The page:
A love of a good fight.
The documentary about the man who one interviewee calls “The Teflon Fraud” starts and ends with another: Donald Trump. A close personal friend of Roy M. Cohn‘s as well as a client/protégée, the real estate magnate’s ascent from reality television host to President of the United States is easily attributed to the cutthroat and disingenuous tactics learned from his New York City lawyer. So when Trump encountered one of many 2018 reports shining him and his administration in a criminal light they’ve done well to deserve, he flippantly wondered aloud—without a shred of subtlety—what became the title of Matt Tyrnauer‘s film: Where’s My Roy Cohn? Where was the man who used to have his back? And where is Trump now as the opportunity for on-screen reciprocation arrives?
Answer One is simple. “Dead.” Cohn died three decades ago in 1986 from AIDS complications despite vehemently refusing to admit he had the disease. Answer Two is obvious as well since the same thing happened when Cohn was disbarred shortly before his death. All the friends accumulated during his rise to power from Joseph McCarthy’s chief aide during the “Red Scare” to heavy-hitting defense attorney for organized crime bosses saw that he’d finally lost the one thing he had to offer (a formidable presence in the courtroom) and bailed. You could say Trump has more important things to do now (tweeting dog-whistles to his deranged sycophantic cult), but Tyrnauer doesn’t miss the chance to call this abandonment out at credits’ end with a “didn’t respond to interview requests.”
Who did respond? Many people spanning the likes of press members who reported on Cohn, friends like another Trump ally Roger Stone, former law partners, and a few cousins with the wherewithal and clarity to acknowledge what Roy was. Stone is the only one on the list who has a true affinity for what the film’s subject did, but even he isn’t mincing words as far as the ways in which Cohn got what he wanted. The difference is that he states those facts with relish and respect while colleagues and family relay them with disappointment. The emotional reactions that come through these stories are what resonate because those for and against what Roy did each agree he was unscrupulously amoral. That’s precisely why his champions loved him.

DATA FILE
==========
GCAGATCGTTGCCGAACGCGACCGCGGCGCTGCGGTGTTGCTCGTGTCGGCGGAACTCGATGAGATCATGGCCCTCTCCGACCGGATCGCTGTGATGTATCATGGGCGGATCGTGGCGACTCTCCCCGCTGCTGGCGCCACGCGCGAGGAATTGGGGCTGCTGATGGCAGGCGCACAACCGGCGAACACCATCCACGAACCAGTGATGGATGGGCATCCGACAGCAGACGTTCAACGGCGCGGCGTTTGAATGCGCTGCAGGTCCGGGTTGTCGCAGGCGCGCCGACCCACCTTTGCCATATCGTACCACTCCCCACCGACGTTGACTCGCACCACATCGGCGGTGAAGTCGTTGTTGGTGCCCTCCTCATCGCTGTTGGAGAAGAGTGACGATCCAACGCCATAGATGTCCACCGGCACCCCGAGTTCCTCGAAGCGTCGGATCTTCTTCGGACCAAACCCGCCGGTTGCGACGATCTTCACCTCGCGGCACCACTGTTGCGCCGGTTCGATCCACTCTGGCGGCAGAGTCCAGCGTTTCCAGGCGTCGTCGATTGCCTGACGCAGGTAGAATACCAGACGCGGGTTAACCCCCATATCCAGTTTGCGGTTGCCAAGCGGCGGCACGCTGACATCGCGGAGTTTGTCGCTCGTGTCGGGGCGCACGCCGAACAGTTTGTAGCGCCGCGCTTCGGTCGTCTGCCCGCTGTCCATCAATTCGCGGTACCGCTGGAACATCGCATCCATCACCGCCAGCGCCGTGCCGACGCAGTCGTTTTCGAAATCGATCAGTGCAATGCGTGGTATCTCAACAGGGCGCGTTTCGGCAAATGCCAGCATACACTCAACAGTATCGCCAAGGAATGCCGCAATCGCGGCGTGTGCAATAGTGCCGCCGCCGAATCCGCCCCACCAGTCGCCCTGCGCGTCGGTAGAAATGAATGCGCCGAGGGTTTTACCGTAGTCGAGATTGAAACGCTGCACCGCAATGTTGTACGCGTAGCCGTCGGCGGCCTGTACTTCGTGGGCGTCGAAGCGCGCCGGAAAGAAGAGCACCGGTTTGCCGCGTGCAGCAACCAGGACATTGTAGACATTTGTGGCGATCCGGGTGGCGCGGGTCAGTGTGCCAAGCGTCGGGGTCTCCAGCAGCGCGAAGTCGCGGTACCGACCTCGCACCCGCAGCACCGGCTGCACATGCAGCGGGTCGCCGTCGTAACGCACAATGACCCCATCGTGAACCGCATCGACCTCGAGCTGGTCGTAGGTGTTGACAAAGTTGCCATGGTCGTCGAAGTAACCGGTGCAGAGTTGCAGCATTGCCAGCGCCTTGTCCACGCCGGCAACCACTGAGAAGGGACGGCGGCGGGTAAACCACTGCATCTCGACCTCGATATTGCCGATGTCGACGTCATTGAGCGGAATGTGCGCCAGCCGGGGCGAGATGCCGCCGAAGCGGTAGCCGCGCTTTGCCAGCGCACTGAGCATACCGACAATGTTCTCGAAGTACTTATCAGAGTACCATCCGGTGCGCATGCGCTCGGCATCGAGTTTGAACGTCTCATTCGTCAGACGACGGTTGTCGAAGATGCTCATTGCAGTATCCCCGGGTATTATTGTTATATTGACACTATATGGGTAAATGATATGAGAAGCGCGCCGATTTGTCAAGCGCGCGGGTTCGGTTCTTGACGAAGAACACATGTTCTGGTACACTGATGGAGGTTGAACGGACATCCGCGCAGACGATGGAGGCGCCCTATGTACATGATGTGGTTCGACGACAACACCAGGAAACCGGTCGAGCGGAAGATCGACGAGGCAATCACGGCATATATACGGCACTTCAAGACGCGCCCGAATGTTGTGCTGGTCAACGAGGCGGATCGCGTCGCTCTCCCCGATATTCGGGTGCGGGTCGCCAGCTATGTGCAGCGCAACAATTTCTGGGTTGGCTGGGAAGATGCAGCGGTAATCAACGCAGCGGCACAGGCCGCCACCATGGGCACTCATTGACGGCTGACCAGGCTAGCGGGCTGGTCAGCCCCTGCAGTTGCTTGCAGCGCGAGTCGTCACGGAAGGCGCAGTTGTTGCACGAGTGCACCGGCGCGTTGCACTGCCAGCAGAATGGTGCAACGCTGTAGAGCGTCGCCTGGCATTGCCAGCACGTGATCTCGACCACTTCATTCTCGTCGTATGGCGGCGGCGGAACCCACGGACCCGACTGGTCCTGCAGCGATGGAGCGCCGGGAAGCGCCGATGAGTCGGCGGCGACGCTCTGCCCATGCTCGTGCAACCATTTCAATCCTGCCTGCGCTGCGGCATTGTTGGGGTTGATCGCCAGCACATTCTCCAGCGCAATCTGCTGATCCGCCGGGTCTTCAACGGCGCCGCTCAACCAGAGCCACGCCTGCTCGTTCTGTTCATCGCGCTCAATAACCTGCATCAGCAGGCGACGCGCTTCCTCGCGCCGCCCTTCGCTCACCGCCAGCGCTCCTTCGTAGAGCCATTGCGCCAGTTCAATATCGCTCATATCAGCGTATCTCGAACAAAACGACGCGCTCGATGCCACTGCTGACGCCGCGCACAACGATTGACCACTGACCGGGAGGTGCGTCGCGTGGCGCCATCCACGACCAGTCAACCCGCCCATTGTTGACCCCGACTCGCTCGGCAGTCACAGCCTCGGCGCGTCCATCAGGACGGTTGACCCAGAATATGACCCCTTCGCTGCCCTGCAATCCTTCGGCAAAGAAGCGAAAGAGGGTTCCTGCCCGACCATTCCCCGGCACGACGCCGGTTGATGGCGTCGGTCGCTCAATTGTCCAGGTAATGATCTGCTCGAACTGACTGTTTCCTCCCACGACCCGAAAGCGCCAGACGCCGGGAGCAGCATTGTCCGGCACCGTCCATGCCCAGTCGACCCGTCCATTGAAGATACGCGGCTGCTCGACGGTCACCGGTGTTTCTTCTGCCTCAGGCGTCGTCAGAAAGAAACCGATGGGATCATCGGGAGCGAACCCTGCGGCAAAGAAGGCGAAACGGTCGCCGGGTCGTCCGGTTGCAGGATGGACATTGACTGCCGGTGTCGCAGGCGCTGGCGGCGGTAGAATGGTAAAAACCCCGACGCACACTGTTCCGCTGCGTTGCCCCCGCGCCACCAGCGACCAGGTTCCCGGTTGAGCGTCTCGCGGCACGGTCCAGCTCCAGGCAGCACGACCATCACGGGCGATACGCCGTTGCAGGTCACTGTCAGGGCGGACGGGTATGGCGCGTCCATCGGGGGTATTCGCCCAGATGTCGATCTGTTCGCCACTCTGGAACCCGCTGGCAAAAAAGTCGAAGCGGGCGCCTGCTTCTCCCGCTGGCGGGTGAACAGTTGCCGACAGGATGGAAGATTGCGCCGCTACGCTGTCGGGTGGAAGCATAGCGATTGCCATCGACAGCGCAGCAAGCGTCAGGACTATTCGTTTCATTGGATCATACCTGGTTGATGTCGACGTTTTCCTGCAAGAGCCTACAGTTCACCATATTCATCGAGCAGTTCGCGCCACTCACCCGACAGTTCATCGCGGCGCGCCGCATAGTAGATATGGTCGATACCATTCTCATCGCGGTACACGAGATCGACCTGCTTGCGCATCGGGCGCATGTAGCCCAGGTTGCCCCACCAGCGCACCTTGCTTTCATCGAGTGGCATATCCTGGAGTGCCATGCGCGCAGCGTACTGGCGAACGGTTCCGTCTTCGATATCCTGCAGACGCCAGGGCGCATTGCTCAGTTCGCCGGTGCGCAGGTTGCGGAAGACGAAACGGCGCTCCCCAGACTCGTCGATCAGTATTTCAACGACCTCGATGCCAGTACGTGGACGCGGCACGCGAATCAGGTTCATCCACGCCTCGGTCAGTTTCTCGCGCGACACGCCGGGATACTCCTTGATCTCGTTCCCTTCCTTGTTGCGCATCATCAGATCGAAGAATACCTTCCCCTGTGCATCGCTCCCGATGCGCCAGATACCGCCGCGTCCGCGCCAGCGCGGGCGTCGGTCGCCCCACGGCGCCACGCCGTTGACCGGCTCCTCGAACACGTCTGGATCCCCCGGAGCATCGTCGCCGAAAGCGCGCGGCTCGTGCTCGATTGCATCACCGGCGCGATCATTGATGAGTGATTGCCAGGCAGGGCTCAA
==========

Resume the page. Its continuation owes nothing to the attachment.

Tyrnauer dives into Cohn’s career by exposing where he came from, why his strategy worked, and how his legacy remains prevalent today. It’s in some ways a cautionary tale for parents who dote on their children with effusive praise that insulates them from the nuances of the real world. Pair that with wealth (the cousins describe just how many companies were in the family and how entrenched their parents were in the corrupt environment of aristocratic quid pro quos) and you’ve created a man who refuses to believe he’s wrong. Every truth spoken about him is therefore spun as slander with a smirk. He’s always playing a game wherein the rules don’t apply. And his never going to jail proves how effective words can be in defeating justice.
More interesting than Trump’s absence, however, is that of Barbara Walters—a figure mentioned often as a friend who willfully ignored how dangerous Cohn was. That happens when what your work stands for comes in opposition to who you are. Theirs is a world of currency both economic and political. It’s about leveraging your voice and ferocity to impact those making the decisions rather than the infrastructures those people are supposed to be following. It’s no coincidence then that Cohn’s success coincided with the proliferation of TV news and exposure. He used journalists as vessels to speak to those who needed his help and those he needed to fear him. He appealed to the easily manipulated by becoming synonymous with “America” and making his fight theirs. Sound familiar?
But he was also a self-hating Jew who led the call for executing the Rosenbergs during the Cold War. And he was a self-hating gay man (a former boyfriend is included in Tyrnauer’s stable of interviewees) who helped prosecute a homosexual witch-hunt that partially stemmed from his attempts to trade power for a presumed lover’s freedom from a draft ticket. Those on-screen often explain how much of a contradiction Cohn was because that’s the best way to describe him. He intentionally did things and said things that didn’t overlap because he was living two lives that could at times ruin his success in the other. We soon discover Roy might have also been an extortionist, perjurer, and murderer depending on whom you talk to and what you believe.
Regardless of whether you think he was a man of integrity (I’m looking at you GOP) or the reason authoritarians have risen to power in America, Where’s My Roy Cohn? proves objectively entertaining because Cohn was himself an entertainer. Tyrnauer’s journalism background assures he’s the perfect filmmaker to lay it all out too with the same tools and archival footage aesthetic utilized with Citizen Jane: Battle for the City and to a lesser extent (because his subject was alive and participating) Scotty and the Secret History of Hollywood. In the end this is a story about an infamous man told by those who knew him best and behind the scenes. It’s not bias if it’s true and Stone’s involvement goes a long way towards confirming every last detail.
 Left to Right: Joseph McCarthy, Roy Cohn. Courtesy Sony Pictures Classics
 Left to Right: Halston, Roy Cohn, Steve Rubell. Photo by Allan Tannenbaum. Courtesy Sony Pictures Classics
 Left to Right: Roy Cohn, Donald Trump. Photo by Sonia Moskowitz. Courtesy Sony Pictures Classics